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Montréal Protocol

Montréal Protocol


Following the discovery of the Antarctic ozone hole in late 1985, various governments recognized the need for stronger measures to reduce the production and consumption of a number of chlorofluorocarbons (CFCs). CFCs, which are human-made chemicals widely used in manufacturing, have been found to deplete the ozone layer that shields the surface of Earth from harmful forms of solar radiation. During the mid-1980s negotiations began on the Vienna Convention for the Protection of the Ozone Layera framework treaty focused on cooperation in research, information exchange, and scientific assessment of the atmospheric ozone (O3) problemgovernment representatives discussed drafting a protocol controlling the use of CFCs, human-made chemicals widely used in manufacturing that deplete the ozone layer. However, no consensus could be reached. The Executive Director of the United Nations Environmental Programme (UNEP) established a working group to begin drafting such a protocol. The final agreement, which was concluded on September 16, 1987, reflects the contentious nature of the negotiations. For example, by Article V, developing countries with low consumption rates (e.g., Brazil, India, and Vietnam) that feared the protocol would hinder their economic development are allowed a ten-year delay in required compliance with targets and timetables for reducing ozone emissions.

However, countries have generally been aggressive and effective in implementing the protocol. By the time it came into effect on January 1, 1989, countries were already contemplating the protocol's modification and strengthening. Amendments and adjustments were agreed to in London (1990), Copenhagen (1992), Vienna (1995), Montréal (1997), and Beijing (1999). These modifications shortened the timetables for phasing out consumption of listed chemicals, added and funded the Montréal Protocol Fund, established the Implementation Committee, developed noncompliance procedures, and expanded the Technology and Economic Assessment Panels. These panels have addressed new issues as they have arisen, such as recycling and international smuggling of CFCs.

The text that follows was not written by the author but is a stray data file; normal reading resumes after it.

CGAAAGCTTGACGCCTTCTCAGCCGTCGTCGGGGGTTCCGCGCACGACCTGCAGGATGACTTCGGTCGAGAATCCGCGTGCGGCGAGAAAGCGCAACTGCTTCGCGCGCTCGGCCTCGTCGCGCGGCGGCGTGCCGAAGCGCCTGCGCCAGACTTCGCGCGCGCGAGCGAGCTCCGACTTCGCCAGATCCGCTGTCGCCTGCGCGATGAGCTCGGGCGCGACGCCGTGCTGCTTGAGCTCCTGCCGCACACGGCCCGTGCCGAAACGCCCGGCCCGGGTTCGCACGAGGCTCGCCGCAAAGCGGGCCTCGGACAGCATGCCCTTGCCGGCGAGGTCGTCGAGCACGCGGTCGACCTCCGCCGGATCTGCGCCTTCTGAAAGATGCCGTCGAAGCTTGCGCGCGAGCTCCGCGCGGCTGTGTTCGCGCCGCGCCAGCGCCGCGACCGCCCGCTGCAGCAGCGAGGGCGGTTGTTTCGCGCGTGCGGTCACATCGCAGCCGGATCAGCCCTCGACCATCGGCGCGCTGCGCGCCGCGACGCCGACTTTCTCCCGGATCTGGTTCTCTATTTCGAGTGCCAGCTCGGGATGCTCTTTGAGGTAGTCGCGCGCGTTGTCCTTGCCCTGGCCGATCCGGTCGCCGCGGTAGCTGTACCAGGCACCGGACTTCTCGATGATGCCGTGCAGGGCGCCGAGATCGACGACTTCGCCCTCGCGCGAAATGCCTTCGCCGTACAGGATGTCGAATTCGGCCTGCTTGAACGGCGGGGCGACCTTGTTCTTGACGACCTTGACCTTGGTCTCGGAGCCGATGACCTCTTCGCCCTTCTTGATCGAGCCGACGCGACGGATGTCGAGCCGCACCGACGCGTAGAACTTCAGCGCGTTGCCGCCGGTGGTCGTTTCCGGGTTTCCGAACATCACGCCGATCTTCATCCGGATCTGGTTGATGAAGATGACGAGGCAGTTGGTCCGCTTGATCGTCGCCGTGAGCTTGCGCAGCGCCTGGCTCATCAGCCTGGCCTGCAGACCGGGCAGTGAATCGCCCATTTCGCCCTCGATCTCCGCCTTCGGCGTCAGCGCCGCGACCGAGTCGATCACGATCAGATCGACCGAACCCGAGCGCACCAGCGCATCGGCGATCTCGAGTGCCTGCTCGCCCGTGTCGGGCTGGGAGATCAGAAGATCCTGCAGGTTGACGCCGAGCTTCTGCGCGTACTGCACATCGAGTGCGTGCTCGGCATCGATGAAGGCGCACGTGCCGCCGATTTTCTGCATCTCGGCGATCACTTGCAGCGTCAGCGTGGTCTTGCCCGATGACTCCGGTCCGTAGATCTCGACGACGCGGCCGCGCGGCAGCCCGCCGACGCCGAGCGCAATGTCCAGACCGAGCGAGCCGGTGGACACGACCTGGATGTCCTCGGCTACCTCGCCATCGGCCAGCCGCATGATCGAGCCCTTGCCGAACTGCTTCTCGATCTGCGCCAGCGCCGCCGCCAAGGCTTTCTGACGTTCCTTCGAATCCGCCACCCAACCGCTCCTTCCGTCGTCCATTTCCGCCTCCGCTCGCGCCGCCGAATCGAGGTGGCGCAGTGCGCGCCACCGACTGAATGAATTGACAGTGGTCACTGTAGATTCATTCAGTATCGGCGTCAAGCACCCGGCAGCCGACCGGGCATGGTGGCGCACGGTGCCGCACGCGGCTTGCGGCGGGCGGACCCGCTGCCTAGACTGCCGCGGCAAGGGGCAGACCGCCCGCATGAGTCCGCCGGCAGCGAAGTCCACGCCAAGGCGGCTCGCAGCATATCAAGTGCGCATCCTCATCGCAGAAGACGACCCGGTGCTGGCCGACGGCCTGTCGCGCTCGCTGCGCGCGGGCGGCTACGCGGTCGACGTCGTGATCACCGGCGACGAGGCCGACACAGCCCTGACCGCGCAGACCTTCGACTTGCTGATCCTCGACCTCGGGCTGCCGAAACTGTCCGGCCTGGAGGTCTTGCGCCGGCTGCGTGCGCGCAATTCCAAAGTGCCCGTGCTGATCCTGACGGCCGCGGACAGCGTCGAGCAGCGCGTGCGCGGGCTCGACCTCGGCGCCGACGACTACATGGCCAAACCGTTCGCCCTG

see also CFCs (Chlorofluorocarbons); Ozone; Treaties and Conferences.

Bibliography

Benedick, Richard Elliott. (1998). Ozone Diplomacy: New Directions in Safeguarding the Planet. Cambridge, MA: Harvard University Press.

Weiss, Edith Brown. (2000). "The Five International Treaties: A Living History." In Engaging Countries: Strengthening Compliance with International Environmental Accords, edited by Edith Brown Weiss and Harold K. Jacobson. Cambridge, MA: The MIT Press.


internet resource

Ozone Secretariat of the United Nations Environment Programme. "The Montréal Protocol on Substances That Deplete the Ozone Layer." Available from http://www.unep.ch/ozone.

Michael G. Schechter

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Montreal Protocol

Montreal Protocol, officially the Protocol on Substances That Deplete the Ozone Layer, treaty signed on Sept. 16, 1987, at Montreal by 25 nations; 168 nations are now parties to the accord. The protocol set limits on the production of chlorofluorocarbons (CFCs), halons, and related substances that release chlorine or bromine to the ozone layer of the atmosphere. On the basis of increasing scientific knowledge about the effects of CFCs and halons on the ozone layer, the original protocol has been amended several times. At meetings in London (1990), Copenhagen (1992), Vienna (1995), and Montreal (1997) amendments were adopted that were designed to speed up the phasing out of ozone-depleting substances; not all parties to the main protocol are parties to these amendments. The production and consumption of halons was phased out by Jan. 1, 1994, and of CFCs, carbon tetrachloride, methyl chloroform, and hydrobromofluorocarbons by Jan. 1, 1996, subject to an exception for agreed essential users. Methyl bromide was to be phased out by 2005 but a number of users of the chemical have won temporary exceptions from the ban, and hydrochlorofluorocarbons are to be phased out by 2020. (Phaseout dates are later for developing countries.)

Under the protocol, the ozone-depleting potential, or ODP, of any substance is measured with respect to an equal mass of CCl3F, or CFC-11, which is assigned a value of 1.0. Most other CFCs have ODPs that range from about 0.5 to about 1.3. Hydrochlorofluorocarbons, which are being used as transitional replacements (until 2020) for CFCs in refrigeration, have ODPs that are generally less than 0.5. Hydrofluorocarbons, which are also replacing CFCs as refrigerants, have ODPs of zero. Ozone-depleting potentials are based on existing scientific knowledge and are to be reviewed and revised periodically.

See D. E. Newton, The Ozone Dilemma(1995).

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